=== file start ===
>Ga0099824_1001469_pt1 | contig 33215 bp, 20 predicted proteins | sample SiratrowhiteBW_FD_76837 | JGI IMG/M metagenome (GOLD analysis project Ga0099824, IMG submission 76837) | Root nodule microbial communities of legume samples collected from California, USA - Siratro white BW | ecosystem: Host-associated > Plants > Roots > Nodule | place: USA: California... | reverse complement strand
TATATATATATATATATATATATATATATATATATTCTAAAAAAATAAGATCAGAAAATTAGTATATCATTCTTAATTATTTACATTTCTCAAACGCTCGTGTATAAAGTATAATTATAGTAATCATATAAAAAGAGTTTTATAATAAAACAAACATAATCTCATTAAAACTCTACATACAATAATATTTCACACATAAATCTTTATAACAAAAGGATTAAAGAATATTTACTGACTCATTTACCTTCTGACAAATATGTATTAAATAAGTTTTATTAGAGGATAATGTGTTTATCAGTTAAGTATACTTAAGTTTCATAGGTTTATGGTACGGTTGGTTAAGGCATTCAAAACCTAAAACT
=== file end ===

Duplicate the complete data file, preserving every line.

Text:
>Ga0099824_1001469_pt1 | contig 33215 bp, 20 predicted proteins | sample SiratrowhiteBW_FD_76837 | JGI IMG/M metagenome (GOLD analysis project Ga0099824, IMG submission 76837) | Root nodule microbial communities of legume samples collected from California, USA - Siratro white BW | ecosystem: Host-associated > Plants > Roots > Nodule | place: USA: California... | reverse complement strand
TATATATATATATATATATATATATATATATATATTCTAAAAAAATAAGATCAGAAAATTAGTATATCATTCTTAATTATTTACATTTCTCAAACGCTCGTGTATAAAGTATAATTATAGTAATCATATAAAAAGAGTTTTATAATAAAACAAACATAATCTCATTAAAACTCTACATACAATAATATTTCACACATAAATCTTTATAACAAAAGGATTAAAGAATATTTACTGACTCATTTACCTTCTGACAAATATGTATTAAATAAGTTTTATTAGAGGATAATGTGTTTATCAGTTAAGTATACTTAAGTTTCATAGGTTTATGGTACGGTTGGTTAAGGCATTCAAAACCTAAAACT